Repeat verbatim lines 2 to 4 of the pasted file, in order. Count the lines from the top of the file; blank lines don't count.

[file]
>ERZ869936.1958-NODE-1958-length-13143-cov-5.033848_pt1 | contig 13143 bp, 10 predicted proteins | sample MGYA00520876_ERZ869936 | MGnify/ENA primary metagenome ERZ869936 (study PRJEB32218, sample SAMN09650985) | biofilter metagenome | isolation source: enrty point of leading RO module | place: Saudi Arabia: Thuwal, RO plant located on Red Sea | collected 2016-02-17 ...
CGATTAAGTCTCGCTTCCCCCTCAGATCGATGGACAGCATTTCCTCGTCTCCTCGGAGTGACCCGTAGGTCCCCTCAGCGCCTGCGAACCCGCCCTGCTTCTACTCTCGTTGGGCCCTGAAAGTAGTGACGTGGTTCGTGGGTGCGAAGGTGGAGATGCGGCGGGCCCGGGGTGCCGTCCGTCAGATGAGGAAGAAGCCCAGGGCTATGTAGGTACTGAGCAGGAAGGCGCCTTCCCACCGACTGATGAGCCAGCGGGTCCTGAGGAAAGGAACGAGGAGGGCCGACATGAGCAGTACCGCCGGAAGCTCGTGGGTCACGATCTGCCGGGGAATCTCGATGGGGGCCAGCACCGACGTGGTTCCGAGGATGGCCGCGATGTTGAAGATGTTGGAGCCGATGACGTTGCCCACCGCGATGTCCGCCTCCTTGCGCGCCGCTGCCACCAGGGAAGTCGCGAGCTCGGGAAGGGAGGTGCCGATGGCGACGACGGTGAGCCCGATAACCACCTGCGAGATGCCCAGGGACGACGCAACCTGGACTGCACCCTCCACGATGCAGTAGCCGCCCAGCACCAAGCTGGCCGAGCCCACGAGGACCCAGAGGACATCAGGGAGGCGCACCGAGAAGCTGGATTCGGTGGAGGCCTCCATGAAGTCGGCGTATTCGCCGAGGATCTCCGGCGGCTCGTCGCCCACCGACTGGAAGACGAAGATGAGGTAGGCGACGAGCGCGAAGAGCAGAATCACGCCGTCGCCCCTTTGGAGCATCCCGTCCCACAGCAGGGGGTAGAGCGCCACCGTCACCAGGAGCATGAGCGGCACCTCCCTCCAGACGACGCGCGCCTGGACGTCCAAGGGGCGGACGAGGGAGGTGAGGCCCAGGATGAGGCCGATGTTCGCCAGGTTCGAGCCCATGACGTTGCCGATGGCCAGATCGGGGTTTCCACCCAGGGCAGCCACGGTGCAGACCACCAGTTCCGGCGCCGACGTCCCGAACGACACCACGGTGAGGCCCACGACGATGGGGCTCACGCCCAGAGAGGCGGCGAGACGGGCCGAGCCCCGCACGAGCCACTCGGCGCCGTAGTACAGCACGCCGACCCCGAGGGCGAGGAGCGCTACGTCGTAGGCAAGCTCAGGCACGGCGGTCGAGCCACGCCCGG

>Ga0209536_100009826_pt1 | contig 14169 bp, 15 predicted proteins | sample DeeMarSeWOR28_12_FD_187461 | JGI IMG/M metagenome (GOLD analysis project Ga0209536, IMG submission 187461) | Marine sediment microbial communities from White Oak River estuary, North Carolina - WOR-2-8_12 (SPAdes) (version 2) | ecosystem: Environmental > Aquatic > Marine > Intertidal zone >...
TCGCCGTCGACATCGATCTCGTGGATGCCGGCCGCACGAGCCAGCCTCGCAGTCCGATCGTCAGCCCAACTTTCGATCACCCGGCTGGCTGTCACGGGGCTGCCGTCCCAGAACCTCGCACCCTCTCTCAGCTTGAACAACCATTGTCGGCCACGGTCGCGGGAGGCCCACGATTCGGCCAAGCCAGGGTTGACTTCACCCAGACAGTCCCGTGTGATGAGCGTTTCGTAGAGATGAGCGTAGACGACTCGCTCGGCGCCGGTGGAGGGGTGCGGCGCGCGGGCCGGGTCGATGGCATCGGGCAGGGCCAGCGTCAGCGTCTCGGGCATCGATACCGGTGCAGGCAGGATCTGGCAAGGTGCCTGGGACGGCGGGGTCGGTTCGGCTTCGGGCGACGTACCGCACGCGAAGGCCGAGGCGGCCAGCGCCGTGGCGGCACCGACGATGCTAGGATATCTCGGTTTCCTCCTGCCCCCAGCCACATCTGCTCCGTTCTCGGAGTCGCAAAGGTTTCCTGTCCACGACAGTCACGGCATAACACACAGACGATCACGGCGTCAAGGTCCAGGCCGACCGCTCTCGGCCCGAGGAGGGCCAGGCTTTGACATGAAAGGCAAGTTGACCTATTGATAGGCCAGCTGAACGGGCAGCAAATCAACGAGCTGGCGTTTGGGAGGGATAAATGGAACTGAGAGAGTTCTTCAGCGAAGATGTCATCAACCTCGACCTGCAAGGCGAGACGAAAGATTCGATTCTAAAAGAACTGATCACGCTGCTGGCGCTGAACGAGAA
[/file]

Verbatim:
CGATTAAGTCTCGCTTCCCCCTCAGATCGATGGACAGCATTTCCTCGTCTCCTCGGAGTGACCCGTAGGTCCCCTCAGCGCCTGCGAACCCGCCCTGCTTCTACTCTCGTTGGGCCCTGAAAGTAGTGACGTGGTTCGTGGGTGCGAAGGTGGAGATGCGGCGGGCCCGGGGTGCCGTCCGTCAGATGAGGAAGAAGCCCAGGGCTATGTAGGTACTGAGCAGGAAGGCGCCTTCCCACCGACTGATGAGCCAGCGGGTCCTGAGGAAAGGAACGAGGAGGGCCGACATGAGCAGTACCGCCGGAAGCTCGTGGGTCACGATCTGCCGGGGAATCTCGATGGGGGCCAGCACCGACGTGGTTCCGAGGATGGCCGCGATGTTGAAGATGTTGGAGCCGATGACGTTGCCCACCGCGATGTCCGCCTCCTTGCGCGCCGCTGCCACCAGGGAAGTCGCGAGCTCGGGAAGGGAGGTGCCGATGGCGACGACGGTGAGCCCGATAACCACCTGCGAGATGCCCAGGGACGACGCAACCTGGACTGCACCCTCCACGATGCAGTAGCCGCCCAGCACCAAGCTGGCCGAGCCCACGAGGACCCAGAGGACATCAGGGAGGCGCACCGAGAAGCTGGATTCGGTGGAGGCCTCCATGAAGTCGGCGTATTCGCCGAGGATCTCCGGCGGCTCGTCGCCCACCGACTGGAAGACGAAGATGAGGTAGGCGACGAGCGCGAAGAGCAGAATCACGCCGTCGCCCCTTTGGAGCATCCCGTCCCACAGCAGGGGGTAGAGCGCCACCGTCACCAGGAGCATGAGCGGCACCTCCCTCCAGACGACGCGCGCCTGGACGTCCAAGGGGCGGACGAGGGAGGTGAGGCCCAGGATGAGGCCGATGTTCGCCAGGTTCGAGCCCATGACGTTGCCGATGGCCAGATCGGGGTTTCCACCCAGGGCAGCCACGGTGCAGACCACCAGTTCCGGCGCCGACGTCCCGAACGACACCACGGTGAGGCCCACGACGATGGGGCTCACGCCCAGAGAGGCGGCGAGACGGGCCGAGCCCCGCACGAGCCACTCGGCGCCGTAGTACAGCACGCCGACCCCGAGGGCGAGGAGCGCTACGTCGTAGGCAAGCTCAGGCACGGCGGTCGAGCCACGCCCGG

>Ga0209536_100009826_pt1 | contig 14169 bp, 15 predicted proteins | sample DeeMarSeWOR28_12_FD_187461 | JGI IMG/M metagenome (GOLD analysis project Ga0209536, IMG submission 187461) | Marine sediment microbial communities from White Oak River estuary, North Carolina - WOR-2-8_12 (SPAdes) (version 2) | ecosystem: Environmental > Aquatic > Marine > Intertidal zone >...
TCGCCGTCGACATCGATCTCGTGGATGCCGGCCGCACGAGCCAGCCTCGCAGTCCGATCGTCAGCCCAACTTTCGATCACCCGGCTGGCTGTCACGGGGCTGCCGTCCCAGAACCTCGCACCCTCTCTCAGCTTGAACAACCATTGTCGGCCACGGTCGCGGGAGGCCCACGATTCGGCCAAGCCAGGGTTGACTTCACCCAGACAGTCCCGTGTGATGAGCGTTTCGTAGAGATGAGCGTAGACGACTCGCTCGGCGCCGGTGGAGGGGTGCGGCGCGCGGGCCGGGTCGATGGCATCGGGCAGGGCCAGCGTCAGCGTCTCGGGCATCGATACCGGTGCAGGCAGGATCTGGCAAGGTGCCTGGGACGGCGGGGTCGGTTCGGCTTCGGGCGACGTACCGCACGCGAAGGCCGAGGCGGCCAGCGCCGTGGCGGCACCGACGATGCTAGGATATCTCGGTTTCCTCCTGCCCCCAGCCACATCTGCTCCGTTCTCGGAGTCGCAAAGGTTTCCTGTCCACGACAGTCACGGCATAACACACAGACGATCACGGCGTCAAGGTCCAGGCCGACCGCTCTCGGCCCGAGGAGGGCCAGGCTTTGACATGAAAGGCAAGTTGACCTATTGATAGGCCAGCTGAACGGGCAGCAAATCAACGAGCTGGCGTTTGGGAGGGATAAATGGAACTGAGAGAGTTCTTCAGCGAAGATGTCATCAACCTCGACCTGCAAGGCGAGACGAAAGATTCGATTCTAAAAGAACTGATCACGCTGCTGGCGCTGAACGAGAA